Gregory S. DuPont
Keeping Taxes Low When Making Loans to Family Members
While small interest-free loans may be common in your family, you should be aware that all larger transfers of money between adult family members can have tax consequences. Yet, when structured properly, intra-family loans can serve as a means of passing on wealth to the next generation, while keeping interest payments within the family and minimizing income taxes.
There are many reasons why you may wish to loan larger sums of money to adult children or other family members, including providing them with capital to start a business, buy a home, make an investment, or pay off personal debts. But if the amount loaned is substantial, generally more than $10,000, consider drafting an enforceable promissory note stating the terms of the loan. This document usually includes information about the loan amount, repayment dates, the rate of interest, and any collateral or security provided by the borrower. In the absence of a valid note, the Internal Revenue Service (IRS) could classify the transaction as a gift that may be taxed accordingly.
While it is not always necessary to seek legal help in drafting a promissory note between family members, you may want to consider securing the note with the property if the loan is being used toward the purchase of a home. Failure to report a loan on a mortgage application could have legal consequences. Therefore, it makes sense to consult a lawyer when drafting these types of loan agreements. While the IRS usually ignores intra-family loans of under $10,000, special rules apply if the funds are used to purchase income-producing assets.
If you are the lender, you are required to declare the interest income on loans exceeding $10,000 that are not paid back within the year on your income tax return. If you fail to charge interest or do not charge interest above a certain rate, the IRS could classify the transaction as a taxable gift or tax you on the interest you would have received from the loan based on what the IRS considers to be a minimum interest rate. To provide guidance to lenders and borrowers, the IRS has established minimum interest rates for loans between family members. These so-called Applicable Federal Rates (AFRs) vary according to the length of the loan and the current yield on Treasury securities. AFRs are updated monthly on the IRS website.
If the loan amount is $100,000 or less and the borrower does not have net investment income exceeding $1,000 for the year, the transaction is generally exempt from these so-called “imputed interest” rules. But if, for example, the borrower has investment earnings amounting to $1,500, while the imputed interest on the loan based on the AFR is $2,000, the lender will only be required to report $1,500, or the total amount of the borrower’s investment earnings for the year, as interest income. The lender may also choose to forgive a portion of the loan each year up to the amount of the gift tax exclusion, which is $14,000 per gift made by an individual and $28,000 per gift made jointly by husband and wife in 2015.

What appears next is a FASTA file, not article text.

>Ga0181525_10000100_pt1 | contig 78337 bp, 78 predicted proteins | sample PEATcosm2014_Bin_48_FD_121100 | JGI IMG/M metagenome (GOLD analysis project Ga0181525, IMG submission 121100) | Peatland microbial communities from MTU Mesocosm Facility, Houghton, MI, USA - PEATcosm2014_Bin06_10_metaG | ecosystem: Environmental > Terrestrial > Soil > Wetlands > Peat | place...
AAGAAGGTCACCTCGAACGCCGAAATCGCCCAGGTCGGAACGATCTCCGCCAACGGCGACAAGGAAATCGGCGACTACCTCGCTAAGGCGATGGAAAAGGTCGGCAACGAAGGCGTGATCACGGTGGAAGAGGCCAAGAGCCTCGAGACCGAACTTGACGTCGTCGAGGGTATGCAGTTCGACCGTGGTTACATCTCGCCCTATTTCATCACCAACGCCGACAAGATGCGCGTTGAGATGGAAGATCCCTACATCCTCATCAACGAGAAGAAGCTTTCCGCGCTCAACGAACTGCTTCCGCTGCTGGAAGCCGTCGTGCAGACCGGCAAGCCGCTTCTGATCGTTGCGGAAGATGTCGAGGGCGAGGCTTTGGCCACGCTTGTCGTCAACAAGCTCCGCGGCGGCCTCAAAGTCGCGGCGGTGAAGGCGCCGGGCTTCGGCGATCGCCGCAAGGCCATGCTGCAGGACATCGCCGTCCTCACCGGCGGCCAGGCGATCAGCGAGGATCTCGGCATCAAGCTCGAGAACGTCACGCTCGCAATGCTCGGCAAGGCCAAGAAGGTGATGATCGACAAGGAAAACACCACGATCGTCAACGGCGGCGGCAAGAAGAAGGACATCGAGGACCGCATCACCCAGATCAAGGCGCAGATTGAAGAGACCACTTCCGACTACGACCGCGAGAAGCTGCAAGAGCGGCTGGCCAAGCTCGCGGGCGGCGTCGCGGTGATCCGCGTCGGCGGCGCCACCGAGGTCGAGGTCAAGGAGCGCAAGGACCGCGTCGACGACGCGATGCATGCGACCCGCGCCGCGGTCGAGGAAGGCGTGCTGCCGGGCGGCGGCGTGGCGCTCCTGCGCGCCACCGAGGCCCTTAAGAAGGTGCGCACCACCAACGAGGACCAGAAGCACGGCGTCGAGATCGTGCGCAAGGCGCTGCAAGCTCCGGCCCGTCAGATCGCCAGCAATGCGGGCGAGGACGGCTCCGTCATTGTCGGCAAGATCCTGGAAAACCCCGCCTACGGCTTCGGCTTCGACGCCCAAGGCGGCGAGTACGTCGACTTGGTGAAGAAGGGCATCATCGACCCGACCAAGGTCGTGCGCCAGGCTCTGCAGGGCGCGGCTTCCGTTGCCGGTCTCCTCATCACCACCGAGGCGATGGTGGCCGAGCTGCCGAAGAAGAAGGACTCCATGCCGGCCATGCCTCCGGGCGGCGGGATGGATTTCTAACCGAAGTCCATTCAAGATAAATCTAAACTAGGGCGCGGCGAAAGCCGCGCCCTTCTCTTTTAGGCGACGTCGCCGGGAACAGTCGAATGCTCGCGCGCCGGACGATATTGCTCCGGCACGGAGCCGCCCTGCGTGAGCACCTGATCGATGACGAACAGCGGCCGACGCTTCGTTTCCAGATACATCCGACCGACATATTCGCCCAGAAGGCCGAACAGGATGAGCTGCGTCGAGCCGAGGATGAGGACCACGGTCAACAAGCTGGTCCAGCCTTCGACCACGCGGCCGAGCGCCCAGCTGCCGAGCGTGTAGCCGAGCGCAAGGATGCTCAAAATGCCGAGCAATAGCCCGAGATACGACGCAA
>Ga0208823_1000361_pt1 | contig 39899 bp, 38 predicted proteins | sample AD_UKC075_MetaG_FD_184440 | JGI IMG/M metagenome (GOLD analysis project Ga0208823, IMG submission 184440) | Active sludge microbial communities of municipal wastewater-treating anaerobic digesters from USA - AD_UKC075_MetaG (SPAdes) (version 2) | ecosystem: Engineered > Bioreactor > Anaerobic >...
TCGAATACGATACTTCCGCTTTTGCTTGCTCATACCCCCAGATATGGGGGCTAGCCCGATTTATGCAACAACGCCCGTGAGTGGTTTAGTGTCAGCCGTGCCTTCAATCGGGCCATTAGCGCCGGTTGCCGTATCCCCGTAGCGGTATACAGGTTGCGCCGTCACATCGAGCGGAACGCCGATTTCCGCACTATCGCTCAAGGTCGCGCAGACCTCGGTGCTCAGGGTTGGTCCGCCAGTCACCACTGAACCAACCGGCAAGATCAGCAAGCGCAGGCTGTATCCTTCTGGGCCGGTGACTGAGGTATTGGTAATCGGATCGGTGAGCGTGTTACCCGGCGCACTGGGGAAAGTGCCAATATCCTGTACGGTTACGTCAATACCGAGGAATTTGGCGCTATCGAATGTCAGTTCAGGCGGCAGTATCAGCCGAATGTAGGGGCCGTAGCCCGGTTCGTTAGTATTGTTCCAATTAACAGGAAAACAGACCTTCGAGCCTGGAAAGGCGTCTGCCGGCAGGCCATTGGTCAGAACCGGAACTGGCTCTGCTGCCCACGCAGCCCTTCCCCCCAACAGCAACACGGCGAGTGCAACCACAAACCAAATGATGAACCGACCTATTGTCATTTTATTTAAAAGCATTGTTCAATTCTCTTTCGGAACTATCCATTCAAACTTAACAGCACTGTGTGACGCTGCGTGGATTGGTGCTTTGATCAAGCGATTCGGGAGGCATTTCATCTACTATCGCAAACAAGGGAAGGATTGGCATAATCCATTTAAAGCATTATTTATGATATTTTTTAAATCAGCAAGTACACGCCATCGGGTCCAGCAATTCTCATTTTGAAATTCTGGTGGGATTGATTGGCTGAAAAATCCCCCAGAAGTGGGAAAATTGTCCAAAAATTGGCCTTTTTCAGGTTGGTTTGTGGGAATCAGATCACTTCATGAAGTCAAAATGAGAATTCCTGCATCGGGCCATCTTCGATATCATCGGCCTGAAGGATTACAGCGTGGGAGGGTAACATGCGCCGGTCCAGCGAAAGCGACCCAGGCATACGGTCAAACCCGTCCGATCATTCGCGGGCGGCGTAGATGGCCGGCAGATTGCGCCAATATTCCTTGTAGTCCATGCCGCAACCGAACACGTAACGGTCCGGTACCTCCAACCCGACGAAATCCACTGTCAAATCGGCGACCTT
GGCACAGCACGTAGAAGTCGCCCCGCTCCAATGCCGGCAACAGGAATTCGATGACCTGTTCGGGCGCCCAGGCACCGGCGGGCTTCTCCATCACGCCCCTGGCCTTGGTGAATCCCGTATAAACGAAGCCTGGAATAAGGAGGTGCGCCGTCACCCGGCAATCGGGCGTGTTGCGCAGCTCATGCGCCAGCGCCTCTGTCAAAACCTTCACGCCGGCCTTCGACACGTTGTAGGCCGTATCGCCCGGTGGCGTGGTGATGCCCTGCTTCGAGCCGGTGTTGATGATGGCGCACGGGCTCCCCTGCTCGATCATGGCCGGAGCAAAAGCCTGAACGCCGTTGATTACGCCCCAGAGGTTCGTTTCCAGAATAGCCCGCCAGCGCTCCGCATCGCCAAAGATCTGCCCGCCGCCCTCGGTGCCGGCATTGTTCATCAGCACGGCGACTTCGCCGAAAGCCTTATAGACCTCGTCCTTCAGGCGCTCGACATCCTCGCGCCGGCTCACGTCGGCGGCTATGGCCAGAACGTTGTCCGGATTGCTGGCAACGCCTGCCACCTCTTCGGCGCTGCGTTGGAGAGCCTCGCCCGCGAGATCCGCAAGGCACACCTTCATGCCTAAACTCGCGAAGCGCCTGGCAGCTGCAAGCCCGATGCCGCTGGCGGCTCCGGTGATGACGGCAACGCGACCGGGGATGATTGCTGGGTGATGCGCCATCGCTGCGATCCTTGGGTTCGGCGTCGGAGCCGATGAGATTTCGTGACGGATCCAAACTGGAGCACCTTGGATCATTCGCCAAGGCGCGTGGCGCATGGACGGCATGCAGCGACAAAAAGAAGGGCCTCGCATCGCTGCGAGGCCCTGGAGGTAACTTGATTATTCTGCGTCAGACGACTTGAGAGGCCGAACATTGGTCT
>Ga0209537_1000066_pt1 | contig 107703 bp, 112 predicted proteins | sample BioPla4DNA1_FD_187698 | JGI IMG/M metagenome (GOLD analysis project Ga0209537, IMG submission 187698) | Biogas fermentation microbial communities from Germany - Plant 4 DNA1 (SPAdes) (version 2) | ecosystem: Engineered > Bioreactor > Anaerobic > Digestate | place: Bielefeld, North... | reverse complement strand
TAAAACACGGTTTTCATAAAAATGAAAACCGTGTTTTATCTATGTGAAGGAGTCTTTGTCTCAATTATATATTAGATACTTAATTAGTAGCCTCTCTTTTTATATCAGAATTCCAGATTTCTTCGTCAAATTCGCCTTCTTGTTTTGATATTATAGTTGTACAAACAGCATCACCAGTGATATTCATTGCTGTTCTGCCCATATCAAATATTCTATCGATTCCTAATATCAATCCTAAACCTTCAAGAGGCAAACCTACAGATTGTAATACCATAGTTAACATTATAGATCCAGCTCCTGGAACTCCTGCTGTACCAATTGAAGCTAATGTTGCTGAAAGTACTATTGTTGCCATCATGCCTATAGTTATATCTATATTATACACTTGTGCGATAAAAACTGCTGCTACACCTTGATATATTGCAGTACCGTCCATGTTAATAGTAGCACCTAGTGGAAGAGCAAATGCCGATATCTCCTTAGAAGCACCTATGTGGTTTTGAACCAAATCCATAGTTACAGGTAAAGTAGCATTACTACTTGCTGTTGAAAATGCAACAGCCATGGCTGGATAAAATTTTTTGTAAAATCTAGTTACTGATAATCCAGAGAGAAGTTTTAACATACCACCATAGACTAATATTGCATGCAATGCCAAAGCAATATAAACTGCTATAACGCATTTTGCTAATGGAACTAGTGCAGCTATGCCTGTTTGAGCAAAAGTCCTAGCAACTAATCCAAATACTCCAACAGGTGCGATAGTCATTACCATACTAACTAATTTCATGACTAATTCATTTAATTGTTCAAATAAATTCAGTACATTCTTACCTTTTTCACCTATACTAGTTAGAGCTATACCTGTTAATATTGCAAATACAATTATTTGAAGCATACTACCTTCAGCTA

If your relative fails to repay the loan, you may be able to write off the default as a short-term capital loss on your taxes. To claim this deduction, you must demonstrate that you have made a written request for repayment from your family member. Keep in mind, however, that the IRS may then assume that the debt has been forgiven and attempt to collect additional taxes from your relative.
From the perspective of the borrower, the tax implications of a loan from a family member will vary according to the purpose of the loan. The interest paid on a loan used to cover personal debts is not deductible, but interest payments on a loan used for business purposes may be classified as a deductible business expense. Provided the property is secured by a note through a mortgage or trust deed, the borrower may be able to deduct interest payments on the loan as mortgage interest. If the money borrowed is invested, the interest will be subject to investment interest rules.
Whatever the nature of your personal relationship with a family member to whom you are lending money, it is important to remember that proper documentation and careful consideration of the tax and legal consequences of the loan can help to protect the interests of both parties and preserve good will between you. Before lending significant sums, always consult your attorney and tax professional.